One of the big questions since the coronavirus outbreak has been around how to access liquidity, and one of the answers is by using company collateral such as inventory, machinery and equipment and intellectual property. Expect, therefore, asset-based finance to be increasingly in the minds of fund managers looking to add a growth strategy to their existing platform.

This is precisely what Boston-based First Eagle Alternative Credit has done with the appointment of Larry Klaff and Lisa Galeota to head up a new asset-based lending solutions unit as part of its direct lending platform. They join from established asset-based financier, Gordon Brothers Finance Company (also based in Boston), where they worked together for more than 13 years and were involved in over $1 billion worth of facilities.

LP Watch

Institution: Maine Public Employees Retirement System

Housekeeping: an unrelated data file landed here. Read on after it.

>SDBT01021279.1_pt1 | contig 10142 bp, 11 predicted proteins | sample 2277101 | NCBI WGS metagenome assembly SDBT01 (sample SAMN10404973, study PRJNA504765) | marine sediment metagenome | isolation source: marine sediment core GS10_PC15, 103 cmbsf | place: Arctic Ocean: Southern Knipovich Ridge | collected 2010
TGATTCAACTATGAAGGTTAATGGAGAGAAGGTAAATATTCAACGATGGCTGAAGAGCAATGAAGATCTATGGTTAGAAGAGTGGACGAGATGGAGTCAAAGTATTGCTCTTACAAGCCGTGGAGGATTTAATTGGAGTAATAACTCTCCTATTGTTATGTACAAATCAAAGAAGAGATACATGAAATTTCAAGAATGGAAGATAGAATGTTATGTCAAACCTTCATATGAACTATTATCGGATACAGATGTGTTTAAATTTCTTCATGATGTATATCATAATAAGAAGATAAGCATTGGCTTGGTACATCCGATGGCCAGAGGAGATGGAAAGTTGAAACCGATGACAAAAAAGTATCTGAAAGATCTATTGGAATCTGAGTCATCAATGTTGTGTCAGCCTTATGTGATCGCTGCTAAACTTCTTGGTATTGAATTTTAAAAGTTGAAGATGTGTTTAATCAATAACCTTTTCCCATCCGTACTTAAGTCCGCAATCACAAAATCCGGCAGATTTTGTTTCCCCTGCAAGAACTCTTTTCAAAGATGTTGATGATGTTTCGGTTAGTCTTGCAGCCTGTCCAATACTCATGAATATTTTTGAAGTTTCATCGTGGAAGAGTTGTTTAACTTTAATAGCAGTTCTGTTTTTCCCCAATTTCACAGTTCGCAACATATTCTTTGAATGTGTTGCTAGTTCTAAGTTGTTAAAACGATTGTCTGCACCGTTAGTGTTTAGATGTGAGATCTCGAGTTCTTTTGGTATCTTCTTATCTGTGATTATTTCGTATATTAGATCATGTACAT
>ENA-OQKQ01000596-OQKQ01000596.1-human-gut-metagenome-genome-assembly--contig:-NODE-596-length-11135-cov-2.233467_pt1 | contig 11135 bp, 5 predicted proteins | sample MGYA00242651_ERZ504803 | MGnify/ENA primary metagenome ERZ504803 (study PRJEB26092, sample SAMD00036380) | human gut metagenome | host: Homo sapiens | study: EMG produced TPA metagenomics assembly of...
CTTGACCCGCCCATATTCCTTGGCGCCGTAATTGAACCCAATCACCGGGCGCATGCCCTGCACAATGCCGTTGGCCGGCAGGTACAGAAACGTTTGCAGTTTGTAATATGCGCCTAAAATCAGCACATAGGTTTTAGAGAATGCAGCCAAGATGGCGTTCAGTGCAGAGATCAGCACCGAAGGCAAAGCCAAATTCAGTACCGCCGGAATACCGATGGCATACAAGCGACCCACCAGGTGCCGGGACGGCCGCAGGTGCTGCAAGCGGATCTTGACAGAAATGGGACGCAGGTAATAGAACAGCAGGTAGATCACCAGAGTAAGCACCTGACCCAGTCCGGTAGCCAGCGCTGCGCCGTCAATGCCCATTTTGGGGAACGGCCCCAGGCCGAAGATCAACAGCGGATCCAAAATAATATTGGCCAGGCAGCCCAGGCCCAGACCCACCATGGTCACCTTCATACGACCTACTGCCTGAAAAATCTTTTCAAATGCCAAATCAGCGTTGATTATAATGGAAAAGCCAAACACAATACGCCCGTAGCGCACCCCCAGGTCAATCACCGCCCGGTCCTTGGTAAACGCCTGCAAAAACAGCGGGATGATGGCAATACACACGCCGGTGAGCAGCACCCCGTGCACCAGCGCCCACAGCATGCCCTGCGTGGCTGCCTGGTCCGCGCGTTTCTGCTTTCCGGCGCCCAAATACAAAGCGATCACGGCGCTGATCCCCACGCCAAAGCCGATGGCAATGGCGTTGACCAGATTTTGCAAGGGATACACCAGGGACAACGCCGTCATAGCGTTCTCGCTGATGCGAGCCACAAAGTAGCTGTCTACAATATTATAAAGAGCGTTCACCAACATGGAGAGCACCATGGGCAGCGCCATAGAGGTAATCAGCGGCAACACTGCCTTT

Headquarters: Augusta, US
AUM: $15.1bn
Allocation to alternatives: 50.9%

Maine Public Employees Retirement System approved a €100 million commitment to Ares Capital Europe V at its July 2020 board meeting, a contact at the pension informed Private Debt Investor.

Ares Management’s fifth vehicle in its direct lending series is targeting €9 billion, which will be the largest fundraise in Ares’ history if successful. The vehicle’s immediate predecessor closed at €6.5 billion in July 2018.

The $15.1 billion US public pension has a 5 percent target allocation to private debt that currently stands at 4.7 percent.

MainePERS’ private debt fund commitments tend to focus on senior debt funds with a North American or European focus.

Institution: Nebraska Investment Council
Headquarters: Lincoln, US
AUM: $26.39bn
Allocation to alternatives: 13.5%

Nebraska Investment Council has agreed to commit $54 million to Torchlight Debt Opportunities Debt Fund VII, a contact at the pension informed Private Debt Investor.

Debt Fund VII will seek to blend investments in varying degrees of risk and return. The fund will be investing 70 percent in private markets and 30 percent in public markets.

The pension fund’s recent commitments are to funds focused on the real estate sector within the North America region.

Today’s letter was prepared by Andy Thomson with John Bakie, Robin Blumenthal and Adalla Kim.